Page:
WA is on track to beat millennium bug

WA SMALL and medium businesses seem to be well on track to beat the Year 2000 or Y2K problem.

In fact, 72 per cent have taken action to address it, a recent Depart-ment of Commerce and Trade survey has found.

The survey of 1,000 WA businesses found all large enterprises, 90 per cent of medium-sized businesses and 69 per cent of small businesses had taken some action.

Commerce and Trade chief Richard Muirhead said 20 per cent of respondents expected the Y2K problem to affect their business in some way – down from 1998 when about 30 per cent expected the bug to bite.

But more still needs to be done.

“While the survey indicates a substantially increased response since the department’s last survey in April 1998 – where only 50 per cent of enterprises interviewed had taken action – it also found about 20 per cent of small businesses still plan to take no action,” Mr Muirhead said.

“While many of these may have little or no direct use of date sensitive computers, they should ensure their suppliers and major customers aren’t likely to have problems.

“This also applies to companies that have taken extensive action to ensure their own equipment and business software is Y2K safe.”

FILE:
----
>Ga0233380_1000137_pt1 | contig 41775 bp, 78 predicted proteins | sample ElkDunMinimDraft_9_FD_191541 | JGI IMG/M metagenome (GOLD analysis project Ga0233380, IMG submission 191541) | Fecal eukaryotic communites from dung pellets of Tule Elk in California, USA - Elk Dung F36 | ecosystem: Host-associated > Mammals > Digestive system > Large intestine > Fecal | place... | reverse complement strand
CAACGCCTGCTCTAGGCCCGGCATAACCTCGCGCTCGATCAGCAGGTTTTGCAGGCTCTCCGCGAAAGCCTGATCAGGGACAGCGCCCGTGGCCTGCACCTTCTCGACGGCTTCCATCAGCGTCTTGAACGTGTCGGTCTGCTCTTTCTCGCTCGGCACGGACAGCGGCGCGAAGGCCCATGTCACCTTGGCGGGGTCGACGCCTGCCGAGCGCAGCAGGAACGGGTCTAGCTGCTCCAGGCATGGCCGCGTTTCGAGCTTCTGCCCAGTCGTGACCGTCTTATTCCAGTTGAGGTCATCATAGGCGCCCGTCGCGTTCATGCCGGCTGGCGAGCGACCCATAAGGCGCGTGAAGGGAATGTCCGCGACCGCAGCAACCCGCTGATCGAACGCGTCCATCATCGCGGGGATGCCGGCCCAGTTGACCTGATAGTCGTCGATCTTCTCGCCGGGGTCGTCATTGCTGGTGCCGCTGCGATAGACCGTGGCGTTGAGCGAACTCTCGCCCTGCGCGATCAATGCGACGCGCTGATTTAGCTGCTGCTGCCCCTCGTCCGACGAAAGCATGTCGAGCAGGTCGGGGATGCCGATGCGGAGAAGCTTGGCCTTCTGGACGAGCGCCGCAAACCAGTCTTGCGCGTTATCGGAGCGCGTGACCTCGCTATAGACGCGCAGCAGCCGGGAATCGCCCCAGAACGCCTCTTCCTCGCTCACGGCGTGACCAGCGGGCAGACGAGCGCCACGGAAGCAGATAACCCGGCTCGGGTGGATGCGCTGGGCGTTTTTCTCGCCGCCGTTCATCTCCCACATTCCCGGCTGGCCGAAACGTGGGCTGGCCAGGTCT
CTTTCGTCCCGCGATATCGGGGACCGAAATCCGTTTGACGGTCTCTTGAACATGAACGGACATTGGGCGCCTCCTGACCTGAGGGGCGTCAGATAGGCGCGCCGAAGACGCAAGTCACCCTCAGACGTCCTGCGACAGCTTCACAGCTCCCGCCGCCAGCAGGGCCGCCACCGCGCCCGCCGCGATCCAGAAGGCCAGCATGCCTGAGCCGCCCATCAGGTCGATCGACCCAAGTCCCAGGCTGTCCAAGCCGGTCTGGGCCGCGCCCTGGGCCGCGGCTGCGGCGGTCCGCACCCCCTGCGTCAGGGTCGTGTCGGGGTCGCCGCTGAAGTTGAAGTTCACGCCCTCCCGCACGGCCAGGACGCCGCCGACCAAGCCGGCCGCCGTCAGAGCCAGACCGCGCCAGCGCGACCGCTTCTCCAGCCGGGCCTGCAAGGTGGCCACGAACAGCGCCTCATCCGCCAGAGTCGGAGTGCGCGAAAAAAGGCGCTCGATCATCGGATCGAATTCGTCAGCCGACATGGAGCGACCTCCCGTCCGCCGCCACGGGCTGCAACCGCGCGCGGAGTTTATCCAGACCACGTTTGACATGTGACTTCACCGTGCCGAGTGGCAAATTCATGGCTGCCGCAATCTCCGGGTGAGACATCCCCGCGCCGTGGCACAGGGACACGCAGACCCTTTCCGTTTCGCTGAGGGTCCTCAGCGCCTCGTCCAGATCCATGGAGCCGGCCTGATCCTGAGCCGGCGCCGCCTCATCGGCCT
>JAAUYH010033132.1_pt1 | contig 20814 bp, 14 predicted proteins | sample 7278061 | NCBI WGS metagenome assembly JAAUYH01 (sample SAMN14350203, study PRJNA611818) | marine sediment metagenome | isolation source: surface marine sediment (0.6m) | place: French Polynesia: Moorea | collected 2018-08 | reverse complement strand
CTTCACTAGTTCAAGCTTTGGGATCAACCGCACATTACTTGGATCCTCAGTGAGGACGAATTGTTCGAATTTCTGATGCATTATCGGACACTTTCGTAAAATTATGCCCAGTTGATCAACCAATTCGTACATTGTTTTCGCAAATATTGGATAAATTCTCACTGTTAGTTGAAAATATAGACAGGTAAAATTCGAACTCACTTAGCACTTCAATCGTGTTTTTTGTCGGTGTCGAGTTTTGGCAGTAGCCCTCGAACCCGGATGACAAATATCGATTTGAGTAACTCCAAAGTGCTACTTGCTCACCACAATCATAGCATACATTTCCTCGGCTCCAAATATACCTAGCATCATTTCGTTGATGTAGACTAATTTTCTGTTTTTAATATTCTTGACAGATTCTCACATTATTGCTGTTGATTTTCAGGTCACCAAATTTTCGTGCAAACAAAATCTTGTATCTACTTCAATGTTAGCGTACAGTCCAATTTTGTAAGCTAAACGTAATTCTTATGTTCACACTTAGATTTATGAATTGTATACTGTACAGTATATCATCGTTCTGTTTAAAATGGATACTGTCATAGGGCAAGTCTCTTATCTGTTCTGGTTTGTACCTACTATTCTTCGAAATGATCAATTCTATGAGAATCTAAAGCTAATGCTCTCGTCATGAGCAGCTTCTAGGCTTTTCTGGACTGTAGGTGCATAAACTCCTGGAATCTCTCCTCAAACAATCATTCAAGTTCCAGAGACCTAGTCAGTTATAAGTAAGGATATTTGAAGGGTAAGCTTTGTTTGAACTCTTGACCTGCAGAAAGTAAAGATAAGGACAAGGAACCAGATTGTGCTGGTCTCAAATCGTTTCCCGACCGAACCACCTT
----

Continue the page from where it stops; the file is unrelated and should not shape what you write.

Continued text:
Year 2000 WA Industry Cam-paign manager Brett Sabien said businesses needed to consider what would happen to their supply chain and planning for unexpected outcomes from Y2K.

“Even if a business hasn’t done anything to address the Y2K problem, it can still plan for contingencies,” Mr Sabien said.

Most WA Government departments appear to be on track to be fully Y2K compliant before 1 January 2000.

To date, the government has spent $109.88 million on becoming Y2K compliant and another $55.2 million is believed to be needed.

As local government departments have been preparing for Y2K, WA has also been leading the national charge to beat the bug.

Indeed, much of the information used on a national scale has been developed here.

Essentially the Y2K problem relates to computers not being able to recognise the change of date from 1999 to 2000.

On 1 January 2000, affected computers are likely to assume 01/01/00 actually refers to 1 January 1900 or some similarly inappropriate date.

Old programming practices are partly to blame. Programmers used only two digits to record the year.

With so many machines now relying on computer chips, the problem could threaten manufacturing plants, aircraft, building management systems – even some motor vehicles.

But 1 January 2000 is not the only date to worry about.

9 September 1999 poses a problem because in the 1980s computer programmers used 9/9/99 as a value to signify ‘no expiration date’.

However, files with that date could expire and be overwritten with new material.

Many computers may also have a problem recognising the Year 2000 as a leap year and thus ignore 29 February 2000.

While business response in WA to the Y2K problem has been good, additional pressures have been added.

The introduction of the GST looms as another compliance problem businesses have to address.

Also, there is a growing push for businesses to become involved in electronic commerce – further adding to the stress on information technology departments.

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